“Radio is a technology that serves Indian Country well,” Taylor said, “because all it requires is a small appliance in the household.”


Top photo: Producer Justin Miller of KLND 89.5 FM in McLaughlin, South Dakota, takes a seat behind the microphone.

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Major U.S.-Mexico border poll finds opposition to wall

July 18, 2016

Survey from ASU's Cronkite News, Univision and Dallas Morning News also shows respondents find election politics damaging

The overwhelming majority of residents living along both sides of the U.S.-Mexico border are opposed to the construction of a wall between their countries, according to a major bilingual poll released Monday by Arizona State University’s Cronkite News, Univision News, and The Dallas Morning News.

The Cronkite News-Univision News-Dallas Morning News Border Poll found:

• 86 percent of border residents in Mexico and 72 percent of border residents in the U.S. were against building a wall between Mexico and the U.S.

• Compared to other border issues, 77 percent of border residents in Mexico and 70 percent of border residents in the U.S. described building the wall as “not important.”

In addition, a majority of residents along both sides of the border also see the tone of the U.S. presidential campaign as potentially damaging for relations between the two countries (Mexico: 69 percent; U.S.: 59 percent).

“As a journalist, I hope this poll serves as a bridge in bringing two countries closer by shining a light on the border, a vibrant, complex and often misunderstood region where people on both sides have more in common than the differences that are too often highlighted,” said Alfredo Corchado, the former Dallas Morning News Mexico City bureau chief who now serves as an editor on the borderlands desk at Cronkite News.

The poll surveyed 1,427 residents in 14 cities along the U.S.-Mexico border to assess attitudes and opinions on important election issues such as the local economy, immigration and border security. Part of ASU’s Walter Cronkite School of Journalism and Mass Communication, Cronkite News is the student-staffed, professionally led news division of Arizona PBS.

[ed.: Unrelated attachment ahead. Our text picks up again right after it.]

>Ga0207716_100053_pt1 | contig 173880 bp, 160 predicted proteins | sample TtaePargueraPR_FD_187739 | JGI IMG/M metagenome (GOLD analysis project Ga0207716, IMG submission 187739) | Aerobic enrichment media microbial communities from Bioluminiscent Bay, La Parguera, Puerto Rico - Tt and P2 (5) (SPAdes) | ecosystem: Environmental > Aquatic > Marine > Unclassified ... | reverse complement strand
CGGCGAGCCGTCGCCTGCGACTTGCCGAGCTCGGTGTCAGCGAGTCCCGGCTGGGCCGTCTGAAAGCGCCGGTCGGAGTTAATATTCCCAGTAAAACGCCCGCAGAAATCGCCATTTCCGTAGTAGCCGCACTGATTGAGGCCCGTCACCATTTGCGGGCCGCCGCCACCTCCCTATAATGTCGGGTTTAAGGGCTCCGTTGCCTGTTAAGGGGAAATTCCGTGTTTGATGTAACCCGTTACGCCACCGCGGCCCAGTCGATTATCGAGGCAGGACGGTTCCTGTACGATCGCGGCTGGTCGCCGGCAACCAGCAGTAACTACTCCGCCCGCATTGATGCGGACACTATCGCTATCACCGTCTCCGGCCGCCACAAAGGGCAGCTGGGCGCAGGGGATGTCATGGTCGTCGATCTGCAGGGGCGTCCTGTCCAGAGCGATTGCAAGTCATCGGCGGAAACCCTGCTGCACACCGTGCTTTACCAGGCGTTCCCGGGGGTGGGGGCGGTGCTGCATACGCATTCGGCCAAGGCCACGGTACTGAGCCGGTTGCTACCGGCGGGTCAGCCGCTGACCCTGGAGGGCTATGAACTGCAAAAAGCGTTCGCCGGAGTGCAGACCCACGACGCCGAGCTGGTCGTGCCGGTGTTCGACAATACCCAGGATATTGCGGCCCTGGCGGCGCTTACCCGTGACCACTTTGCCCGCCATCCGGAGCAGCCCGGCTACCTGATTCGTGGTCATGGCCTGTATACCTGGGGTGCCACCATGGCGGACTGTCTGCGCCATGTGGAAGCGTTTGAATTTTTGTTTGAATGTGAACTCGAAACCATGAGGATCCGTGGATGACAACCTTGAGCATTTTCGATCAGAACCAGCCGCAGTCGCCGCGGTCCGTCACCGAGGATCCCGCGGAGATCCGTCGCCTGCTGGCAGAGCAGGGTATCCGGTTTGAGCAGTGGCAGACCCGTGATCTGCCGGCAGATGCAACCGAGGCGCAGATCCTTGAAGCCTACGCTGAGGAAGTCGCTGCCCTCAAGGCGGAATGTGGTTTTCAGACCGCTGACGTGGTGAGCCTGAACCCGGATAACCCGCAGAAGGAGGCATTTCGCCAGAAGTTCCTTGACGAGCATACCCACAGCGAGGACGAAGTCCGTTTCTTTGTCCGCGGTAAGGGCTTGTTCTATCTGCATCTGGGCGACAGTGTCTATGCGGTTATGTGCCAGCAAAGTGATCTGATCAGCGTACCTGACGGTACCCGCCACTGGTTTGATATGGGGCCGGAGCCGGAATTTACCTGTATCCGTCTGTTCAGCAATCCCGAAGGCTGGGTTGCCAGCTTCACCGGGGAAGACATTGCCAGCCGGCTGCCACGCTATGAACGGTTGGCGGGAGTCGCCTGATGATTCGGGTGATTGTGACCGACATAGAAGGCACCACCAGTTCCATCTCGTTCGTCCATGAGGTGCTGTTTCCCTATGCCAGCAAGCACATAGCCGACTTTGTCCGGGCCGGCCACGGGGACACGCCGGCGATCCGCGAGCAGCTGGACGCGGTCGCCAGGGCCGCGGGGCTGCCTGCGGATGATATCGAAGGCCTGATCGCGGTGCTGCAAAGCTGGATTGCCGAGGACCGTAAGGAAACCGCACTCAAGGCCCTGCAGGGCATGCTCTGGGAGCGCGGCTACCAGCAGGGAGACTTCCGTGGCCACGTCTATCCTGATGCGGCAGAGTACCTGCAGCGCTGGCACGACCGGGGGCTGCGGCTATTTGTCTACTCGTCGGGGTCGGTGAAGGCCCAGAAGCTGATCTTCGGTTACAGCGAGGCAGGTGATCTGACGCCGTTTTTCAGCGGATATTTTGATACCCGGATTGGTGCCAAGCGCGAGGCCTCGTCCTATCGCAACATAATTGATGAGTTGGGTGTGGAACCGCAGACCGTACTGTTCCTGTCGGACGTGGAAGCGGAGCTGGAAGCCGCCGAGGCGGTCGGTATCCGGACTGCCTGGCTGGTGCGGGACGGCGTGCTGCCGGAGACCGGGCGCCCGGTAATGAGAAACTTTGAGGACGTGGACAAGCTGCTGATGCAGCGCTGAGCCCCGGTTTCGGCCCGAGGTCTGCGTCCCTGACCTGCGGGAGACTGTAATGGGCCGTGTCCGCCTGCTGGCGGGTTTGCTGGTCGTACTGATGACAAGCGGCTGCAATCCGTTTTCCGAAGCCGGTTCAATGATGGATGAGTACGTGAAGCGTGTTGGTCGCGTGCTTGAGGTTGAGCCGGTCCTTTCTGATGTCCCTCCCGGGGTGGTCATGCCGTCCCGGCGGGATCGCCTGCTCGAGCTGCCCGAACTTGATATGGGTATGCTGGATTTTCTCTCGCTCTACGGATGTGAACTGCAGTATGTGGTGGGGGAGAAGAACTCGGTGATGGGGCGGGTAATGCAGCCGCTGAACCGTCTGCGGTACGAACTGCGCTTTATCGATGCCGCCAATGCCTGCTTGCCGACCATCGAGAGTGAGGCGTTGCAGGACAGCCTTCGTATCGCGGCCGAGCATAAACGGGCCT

The survey was conducted in April and May by Baselice & Associates Inc., a public research opinion firm based in Austin, Texas, with extensive experience in the Southwest.

“While people in Mexico and the United States have opinions about the border, this unique survey explores the opinions of people who live along that border,” said pollster Mike Baselice, president of Baselice & Associates. “We have the benefit of having asked several of the questions in this survey 15 years ago. Therefore, this survey tracks similarities and differences along with the responses to new questions.”

In comparison to the 2001 poll, opinions on the status of the border region have become less favorable. In 2001, roughly 40 percent of residents on both sides of the border felt the region had gotten better. When asked the same question this year, less than 20 percent said the region had gotten better.

The 2016 poll, which had an overall margin of error of 2.6 percent, surveyed residents in seven pairs of “sister cities” stretching from California/Baja California to Arizona/Sonora and Texas/Tamaulipas.

It showed that residents in neighboring border communities were deeply connected. Both share similar concerns for their families on issues such as safety, jobs and education.

• When asked: “Do you like your neighbors in U.S./Mexico?” 86 percent of U.S. border residents said yes, as did 79 percent of border residents in Mexico.

• When asked: “Which of the following best describes how much your city depends on your sister city across the border?” 79 percent of U.S. border city residents and 69 percent of Mexico’s border city residents said their cities are either “somewhat dependent” or “very much dependent” upon each other.

• When sister city residents (such as those in El Paso, Texas, and Juarez, Chihuahua) were asked if they favored or opposed allowing workers to cross the border to work and then return home, 76 percent of U.S. border residents and 85 percent of border residents in Mexico were in favor.